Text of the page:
Recovery happened, as the tiny part of me that wasn’t vacillating somewhere between total panic and growing despair, knew that it would and, at the end of the day, all was well. I’d lost nothing. I was even able to recover the efforts of that morning. The point is that the fear that I might have lost all my words was an eye-opening experience for me. It was a huge insight into how I define myself and how I judge the value of my life.
For good or for ill, I define myself by the words and the pictures in my Dropbox. That’s what it boils down to; that’s me stripped to the bare bones. And for a terrifying few minutes I was no one.
No one …
When I think about it now with all my words back safely where they belong, I can’t quite get my head around what I felt. There are words in the Bible meant to describe Christ. Most of you know that I came from a conservative Christian background about a hundred years ago, but these two passages transcend my faith or lack thereof and speak to the heart of the writer on a much deeper level than they might to anyone else.
For the word of God is living, and active, and sharper than any two-edged sword, and piercing even to the dividing of soul and spirit, of both joints and marrow, and quick to discern the thoughts and intents of the heart.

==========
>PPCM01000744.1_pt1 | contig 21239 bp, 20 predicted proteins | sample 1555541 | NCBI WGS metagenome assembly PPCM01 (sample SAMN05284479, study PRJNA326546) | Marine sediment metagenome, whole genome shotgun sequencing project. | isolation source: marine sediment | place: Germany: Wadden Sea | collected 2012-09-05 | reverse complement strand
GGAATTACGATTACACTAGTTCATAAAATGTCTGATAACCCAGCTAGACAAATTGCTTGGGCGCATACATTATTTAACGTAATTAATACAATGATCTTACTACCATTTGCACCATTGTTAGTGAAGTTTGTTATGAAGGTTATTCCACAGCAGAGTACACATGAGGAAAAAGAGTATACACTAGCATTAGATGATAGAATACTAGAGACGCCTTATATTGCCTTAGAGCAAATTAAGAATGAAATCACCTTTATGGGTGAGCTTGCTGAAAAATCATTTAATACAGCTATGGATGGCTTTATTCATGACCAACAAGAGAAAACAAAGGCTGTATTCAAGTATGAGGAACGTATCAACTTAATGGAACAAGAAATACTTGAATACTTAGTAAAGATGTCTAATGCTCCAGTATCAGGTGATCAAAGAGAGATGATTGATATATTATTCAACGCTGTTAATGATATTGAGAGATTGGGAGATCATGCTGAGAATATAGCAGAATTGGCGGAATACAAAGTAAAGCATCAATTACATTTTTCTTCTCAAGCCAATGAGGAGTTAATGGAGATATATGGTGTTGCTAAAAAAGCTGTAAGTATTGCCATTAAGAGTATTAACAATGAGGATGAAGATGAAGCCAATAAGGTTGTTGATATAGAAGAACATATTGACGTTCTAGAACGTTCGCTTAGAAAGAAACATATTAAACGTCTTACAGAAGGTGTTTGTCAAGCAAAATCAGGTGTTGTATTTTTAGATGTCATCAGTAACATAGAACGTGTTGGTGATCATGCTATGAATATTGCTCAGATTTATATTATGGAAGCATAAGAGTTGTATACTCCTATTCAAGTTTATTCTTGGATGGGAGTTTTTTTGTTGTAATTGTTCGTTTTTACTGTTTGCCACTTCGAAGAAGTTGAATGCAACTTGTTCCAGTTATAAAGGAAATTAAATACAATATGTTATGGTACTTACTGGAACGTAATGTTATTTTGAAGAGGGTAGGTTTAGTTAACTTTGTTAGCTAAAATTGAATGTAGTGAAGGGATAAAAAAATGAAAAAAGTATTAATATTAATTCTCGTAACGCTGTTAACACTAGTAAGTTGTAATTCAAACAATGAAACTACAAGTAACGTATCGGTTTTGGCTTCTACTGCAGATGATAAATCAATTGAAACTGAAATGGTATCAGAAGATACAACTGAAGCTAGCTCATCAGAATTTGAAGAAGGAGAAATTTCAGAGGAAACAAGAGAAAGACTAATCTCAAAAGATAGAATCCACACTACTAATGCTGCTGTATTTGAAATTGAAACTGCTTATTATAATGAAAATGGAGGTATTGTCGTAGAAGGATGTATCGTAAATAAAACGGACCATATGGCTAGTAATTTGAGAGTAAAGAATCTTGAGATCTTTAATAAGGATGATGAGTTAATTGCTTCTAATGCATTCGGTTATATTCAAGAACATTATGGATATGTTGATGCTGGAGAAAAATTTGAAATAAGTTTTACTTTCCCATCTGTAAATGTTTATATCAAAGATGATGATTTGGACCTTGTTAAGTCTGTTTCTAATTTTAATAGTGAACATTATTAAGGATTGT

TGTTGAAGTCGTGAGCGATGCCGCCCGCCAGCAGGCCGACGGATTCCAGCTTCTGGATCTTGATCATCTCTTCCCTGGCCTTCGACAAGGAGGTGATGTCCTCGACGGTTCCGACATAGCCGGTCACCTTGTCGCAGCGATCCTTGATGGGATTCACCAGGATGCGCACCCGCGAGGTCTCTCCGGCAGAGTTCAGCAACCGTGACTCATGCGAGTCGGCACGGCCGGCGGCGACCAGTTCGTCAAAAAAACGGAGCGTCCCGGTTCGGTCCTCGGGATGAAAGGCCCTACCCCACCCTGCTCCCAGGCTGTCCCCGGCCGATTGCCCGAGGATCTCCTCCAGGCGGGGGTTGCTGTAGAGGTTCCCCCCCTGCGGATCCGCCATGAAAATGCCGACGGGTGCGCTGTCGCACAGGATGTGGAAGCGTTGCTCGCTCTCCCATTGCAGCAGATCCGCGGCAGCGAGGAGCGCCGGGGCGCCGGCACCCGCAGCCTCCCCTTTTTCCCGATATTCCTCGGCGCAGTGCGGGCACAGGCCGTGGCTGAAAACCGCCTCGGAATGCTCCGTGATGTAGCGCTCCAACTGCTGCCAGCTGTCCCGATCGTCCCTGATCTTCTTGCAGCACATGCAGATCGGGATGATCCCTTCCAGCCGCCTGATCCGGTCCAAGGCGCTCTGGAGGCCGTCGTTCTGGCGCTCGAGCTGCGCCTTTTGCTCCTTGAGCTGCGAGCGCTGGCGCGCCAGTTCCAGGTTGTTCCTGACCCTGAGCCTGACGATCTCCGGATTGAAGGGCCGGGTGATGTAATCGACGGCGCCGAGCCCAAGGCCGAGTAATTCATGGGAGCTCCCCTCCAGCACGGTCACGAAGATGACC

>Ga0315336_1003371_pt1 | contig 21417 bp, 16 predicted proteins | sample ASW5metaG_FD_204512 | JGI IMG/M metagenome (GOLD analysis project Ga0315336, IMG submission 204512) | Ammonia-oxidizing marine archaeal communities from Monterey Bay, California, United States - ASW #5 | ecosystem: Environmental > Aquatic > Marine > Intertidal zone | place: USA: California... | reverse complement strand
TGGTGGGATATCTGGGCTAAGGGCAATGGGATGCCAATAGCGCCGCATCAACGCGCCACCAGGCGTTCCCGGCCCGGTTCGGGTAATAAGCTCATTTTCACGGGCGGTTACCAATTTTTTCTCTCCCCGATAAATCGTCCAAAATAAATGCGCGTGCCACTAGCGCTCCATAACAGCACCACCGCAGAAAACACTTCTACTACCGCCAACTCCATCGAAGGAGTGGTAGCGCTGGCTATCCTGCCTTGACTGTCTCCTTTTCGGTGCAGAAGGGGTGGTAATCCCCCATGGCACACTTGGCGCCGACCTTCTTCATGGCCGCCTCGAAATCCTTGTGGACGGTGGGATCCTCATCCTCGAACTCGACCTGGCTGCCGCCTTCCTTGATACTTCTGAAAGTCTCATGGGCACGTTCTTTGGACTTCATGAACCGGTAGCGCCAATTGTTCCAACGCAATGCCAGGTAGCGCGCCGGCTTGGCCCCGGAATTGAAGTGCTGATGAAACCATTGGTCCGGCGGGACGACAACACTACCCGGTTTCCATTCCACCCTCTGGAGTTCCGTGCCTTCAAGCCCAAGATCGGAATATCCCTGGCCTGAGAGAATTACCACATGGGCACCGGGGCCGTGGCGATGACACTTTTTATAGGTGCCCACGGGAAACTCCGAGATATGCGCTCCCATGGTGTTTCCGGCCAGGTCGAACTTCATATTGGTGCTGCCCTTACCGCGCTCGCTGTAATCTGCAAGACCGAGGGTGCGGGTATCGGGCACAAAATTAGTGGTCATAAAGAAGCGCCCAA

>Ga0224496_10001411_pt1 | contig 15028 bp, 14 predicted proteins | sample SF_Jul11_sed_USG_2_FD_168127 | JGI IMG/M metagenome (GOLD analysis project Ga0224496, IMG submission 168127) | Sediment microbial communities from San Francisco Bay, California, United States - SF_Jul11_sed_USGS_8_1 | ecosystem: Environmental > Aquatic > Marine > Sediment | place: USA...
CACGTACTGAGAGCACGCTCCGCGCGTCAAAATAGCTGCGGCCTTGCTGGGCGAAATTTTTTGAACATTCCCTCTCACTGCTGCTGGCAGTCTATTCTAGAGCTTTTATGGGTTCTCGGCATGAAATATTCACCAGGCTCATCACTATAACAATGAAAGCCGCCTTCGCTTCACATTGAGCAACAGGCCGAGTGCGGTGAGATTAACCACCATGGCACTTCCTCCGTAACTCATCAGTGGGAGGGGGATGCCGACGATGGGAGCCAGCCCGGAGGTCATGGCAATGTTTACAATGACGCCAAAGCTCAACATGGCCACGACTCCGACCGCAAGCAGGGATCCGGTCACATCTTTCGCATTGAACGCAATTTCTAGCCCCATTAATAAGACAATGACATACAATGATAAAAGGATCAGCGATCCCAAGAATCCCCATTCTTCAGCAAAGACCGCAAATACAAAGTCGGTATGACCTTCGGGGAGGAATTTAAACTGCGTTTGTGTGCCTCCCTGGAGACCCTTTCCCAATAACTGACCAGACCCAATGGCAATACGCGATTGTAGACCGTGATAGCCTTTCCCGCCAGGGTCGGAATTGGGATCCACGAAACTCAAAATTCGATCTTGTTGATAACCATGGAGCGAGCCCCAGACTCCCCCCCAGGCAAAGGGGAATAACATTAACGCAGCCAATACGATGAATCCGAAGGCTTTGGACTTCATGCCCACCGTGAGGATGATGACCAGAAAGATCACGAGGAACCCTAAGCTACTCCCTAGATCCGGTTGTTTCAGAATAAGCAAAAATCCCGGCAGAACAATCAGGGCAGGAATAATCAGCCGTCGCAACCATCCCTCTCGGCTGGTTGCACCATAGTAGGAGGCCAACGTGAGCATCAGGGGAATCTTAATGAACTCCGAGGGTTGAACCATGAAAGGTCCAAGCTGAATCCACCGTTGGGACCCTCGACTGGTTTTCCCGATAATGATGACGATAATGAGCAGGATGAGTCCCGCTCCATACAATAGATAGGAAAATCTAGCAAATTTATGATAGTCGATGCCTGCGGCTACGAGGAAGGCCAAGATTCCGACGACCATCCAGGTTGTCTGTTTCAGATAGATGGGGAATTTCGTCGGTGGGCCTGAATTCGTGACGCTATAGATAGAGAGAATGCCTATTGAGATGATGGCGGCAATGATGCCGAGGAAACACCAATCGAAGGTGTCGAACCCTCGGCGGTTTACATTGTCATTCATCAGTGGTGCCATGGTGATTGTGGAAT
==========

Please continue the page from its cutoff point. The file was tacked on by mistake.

And the word was made flesh and dwelt among us.
Words are more than just a collections of sounds that allow us to communicate. Words
have power, like a sword, like a scalpel, to discern thoughts and intents. And words, in the hands of a writer become flesh and dwell among us. For a writer – certainly for me, they become my flesh, and they become the flesh of the characters with which I people my stories. They dwell in me as surely as if they were alive, and they do often discern the thoughts and intents of my heart, without me even realizing that’s what they’re doing. Words are my companions, my guides, my friends; words are the mirror through which I view myself. For my whole life it’s always felt like the more words I write, the more clear the reflection of self in that mirror becomes. Navel gazing much???
Even as I write this, I’m well aware of just how neurotic it sounds to define myself by my words, and a part of what happened in that short time without my words was an internal battle for points of reference, for other ways to define myself, which at that moment, I
couldn’t even imagine existed. The point is the value of words – my words – to me can’t be overstated. I live with them close and personal every day of my life, and most days I bring home a few more to live with me. Losing my words, even for just that short amount of time before logic could kick in, before I could regain enough equilibrium to know that wasn’t going to happen, was like losing myself. How can I define myself without my Dropbox full of words? Who am I without those points of reference? Of course it wouldn’t have been the end of the world, had I lost all my words, but I promise you as sure as I’m sitting here, it would have felt like it.